• Thanks again. Do you think it's better to arrange questions 1 under another on the left and place checkboxes/text fields on the right, or group them like I did (but find a better way to do it)? – Denis Borisov May 5 '15 at 17:55
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The form appears to be non-public, so 700 values really isn't that unreasonable.

First things I see are improper use of inputs. #21/22/18/32 should be radio buttons, not checkboxes (cannot be multiple values).

And a number of checkboxes are far too short (4, 6, 19, 20 etc). Greatly increases the chance for input error. people will read the form for errors, they will NOT scroll through every overflowed box.

In no particular order:

  • Country should be a dropdown, and I hope you use ISO country codes internally. makes future translation much easier.

  • Drop the phone-fax city code fields, they are part of the phone number in most cases. Pre-populate the country code fields from the country list, allow users to change them when you get it wrong (note "when", not "if")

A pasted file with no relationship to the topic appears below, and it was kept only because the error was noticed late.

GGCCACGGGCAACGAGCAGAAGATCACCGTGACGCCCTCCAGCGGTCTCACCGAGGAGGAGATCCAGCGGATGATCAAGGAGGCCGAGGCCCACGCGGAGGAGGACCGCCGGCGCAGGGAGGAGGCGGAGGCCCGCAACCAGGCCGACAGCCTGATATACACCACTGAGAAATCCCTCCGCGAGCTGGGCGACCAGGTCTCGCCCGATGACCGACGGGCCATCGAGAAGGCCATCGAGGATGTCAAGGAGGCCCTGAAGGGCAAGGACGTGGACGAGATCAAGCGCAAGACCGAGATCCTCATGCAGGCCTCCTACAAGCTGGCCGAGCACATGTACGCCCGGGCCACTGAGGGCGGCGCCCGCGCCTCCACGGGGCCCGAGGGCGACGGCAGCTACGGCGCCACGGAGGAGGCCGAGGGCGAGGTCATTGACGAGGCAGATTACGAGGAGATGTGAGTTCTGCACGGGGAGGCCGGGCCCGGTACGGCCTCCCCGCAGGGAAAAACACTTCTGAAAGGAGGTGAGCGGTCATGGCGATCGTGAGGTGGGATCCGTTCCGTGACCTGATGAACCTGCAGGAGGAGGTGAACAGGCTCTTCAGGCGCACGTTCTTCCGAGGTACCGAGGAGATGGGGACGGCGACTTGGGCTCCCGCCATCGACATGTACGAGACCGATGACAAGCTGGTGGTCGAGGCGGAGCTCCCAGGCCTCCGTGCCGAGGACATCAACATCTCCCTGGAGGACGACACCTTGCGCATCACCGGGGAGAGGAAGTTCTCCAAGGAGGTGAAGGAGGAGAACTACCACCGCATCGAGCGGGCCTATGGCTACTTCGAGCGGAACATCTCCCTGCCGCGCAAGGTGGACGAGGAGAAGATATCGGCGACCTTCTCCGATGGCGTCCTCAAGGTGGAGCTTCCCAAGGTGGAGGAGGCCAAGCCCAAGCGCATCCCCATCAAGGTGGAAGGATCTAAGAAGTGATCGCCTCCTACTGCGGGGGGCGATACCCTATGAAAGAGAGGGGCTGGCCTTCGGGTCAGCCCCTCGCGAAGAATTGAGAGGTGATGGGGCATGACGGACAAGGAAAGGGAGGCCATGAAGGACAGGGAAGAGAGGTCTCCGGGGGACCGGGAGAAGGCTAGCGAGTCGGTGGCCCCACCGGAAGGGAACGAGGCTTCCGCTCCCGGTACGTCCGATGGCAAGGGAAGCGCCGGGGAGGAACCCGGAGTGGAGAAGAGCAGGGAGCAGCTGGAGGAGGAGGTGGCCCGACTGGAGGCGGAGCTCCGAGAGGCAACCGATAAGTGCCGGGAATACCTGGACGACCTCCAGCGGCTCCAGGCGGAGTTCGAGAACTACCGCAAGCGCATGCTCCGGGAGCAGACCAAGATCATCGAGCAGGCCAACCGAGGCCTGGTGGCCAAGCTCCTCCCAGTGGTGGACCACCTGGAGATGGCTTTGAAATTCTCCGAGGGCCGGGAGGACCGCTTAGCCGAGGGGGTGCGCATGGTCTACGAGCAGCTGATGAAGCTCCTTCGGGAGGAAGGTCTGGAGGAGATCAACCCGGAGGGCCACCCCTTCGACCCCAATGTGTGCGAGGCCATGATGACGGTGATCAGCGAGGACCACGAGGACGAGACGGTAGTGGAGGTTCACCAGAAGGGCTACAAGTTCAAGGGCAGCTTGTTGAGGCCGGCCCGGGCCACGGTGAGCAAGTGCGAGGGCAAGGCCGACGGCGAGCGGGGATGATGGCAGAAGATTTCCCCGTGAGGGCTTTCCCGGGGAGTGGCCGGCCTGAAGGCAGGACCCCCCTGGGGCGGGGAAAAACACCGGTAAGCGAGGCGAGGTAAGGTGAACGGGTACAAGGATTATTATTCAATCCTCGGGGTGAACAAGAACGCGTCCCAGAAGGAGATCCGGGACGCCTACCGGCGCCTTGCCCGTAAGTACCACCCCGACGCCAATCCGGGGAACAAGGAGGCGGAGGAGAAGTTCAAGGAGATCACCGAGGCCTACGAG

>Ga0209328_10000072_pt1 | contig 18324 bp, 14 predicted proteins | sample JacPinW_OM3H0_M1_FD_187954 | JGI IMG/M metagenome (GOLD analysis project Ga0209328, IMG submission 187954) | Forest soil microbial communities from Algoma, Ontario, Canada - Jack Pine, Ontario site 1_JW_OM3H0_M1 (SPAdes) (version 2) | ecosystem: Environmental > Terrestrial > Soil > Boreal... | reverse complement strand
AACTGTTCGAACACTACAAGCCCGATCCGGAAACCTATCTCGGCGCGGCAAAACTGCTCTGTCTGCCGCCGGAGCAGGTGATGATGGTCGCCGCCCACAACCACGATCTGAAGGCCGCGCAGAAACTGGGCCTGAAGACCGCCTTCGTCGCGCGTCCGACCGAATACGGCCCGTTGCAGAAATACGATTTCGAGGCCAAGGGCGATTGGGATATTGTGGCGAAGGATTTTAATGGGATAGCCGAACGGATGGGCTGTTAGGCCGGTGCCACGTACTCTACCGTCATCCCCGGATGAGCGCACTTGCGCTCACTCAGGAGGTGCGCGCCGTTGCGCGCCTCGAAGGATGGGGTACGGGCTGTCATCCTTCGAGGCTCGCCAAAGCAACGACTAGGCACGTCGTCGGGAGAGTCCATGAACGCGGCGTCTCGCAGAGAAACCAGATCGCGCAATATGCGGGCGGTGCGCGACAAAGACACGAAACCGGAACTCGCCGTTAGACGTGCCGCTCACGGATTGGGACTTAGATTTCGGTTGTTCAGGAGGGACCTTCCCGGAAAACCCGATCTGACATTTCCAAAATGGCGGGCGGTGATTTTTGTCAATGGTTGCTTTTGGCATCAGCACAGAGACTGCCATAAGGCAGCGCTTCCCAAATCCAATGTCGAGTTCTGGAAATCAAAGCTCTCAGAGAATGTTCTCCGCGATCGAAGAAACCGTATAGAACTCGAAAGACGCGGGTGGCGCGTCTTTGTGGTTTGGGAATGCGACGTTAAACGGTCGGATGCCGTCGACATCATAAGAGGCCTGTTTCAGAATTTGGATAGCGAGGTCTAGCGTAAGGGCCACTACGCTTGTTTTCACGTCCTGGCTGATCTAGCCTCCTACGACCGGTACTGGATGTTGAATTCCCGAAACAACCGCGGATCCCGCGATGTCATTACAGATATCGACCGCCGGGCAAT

• 31 should be a textarea, unless you want a really brief description. Like 5 words.

  • Line up the phone numbers.

  • Remove "Zip". "Postal code" is a global term, "Zip Code" is American. Every time I see "Zip code" I think "Great. Another US company who doesn't realize there is a world outside the lower 48"

  • Split location and contact into several sections. Name / Address / Phone / Internet. Reduces the visual fatigue you've got there now.

  • Include co-ordinates / google maps url (which you will parse for coordinates). Address search is NOT reliable. They know where they are, let them put the pointer on the front door. Best if you inline a map and say "drag the pointer to your location"

  • With this many fields you will not be able to verify the form all at once. Your server will have to save and recall partially completed forms, and I expect places will split up the entry work amongst several staff. Imagine the complains you will get when user B erases user A's part of the process. If you go for multi-page, make sure we can get to page 4 before page 2 is complete.

  • The backend is utf-8 compliant, yes? You can accept addresses like Müller-Berset-Straße and 明治神宮通り3丁目?

Yes, all this js and server processing is a lot of work. So is filling out a 700-field form.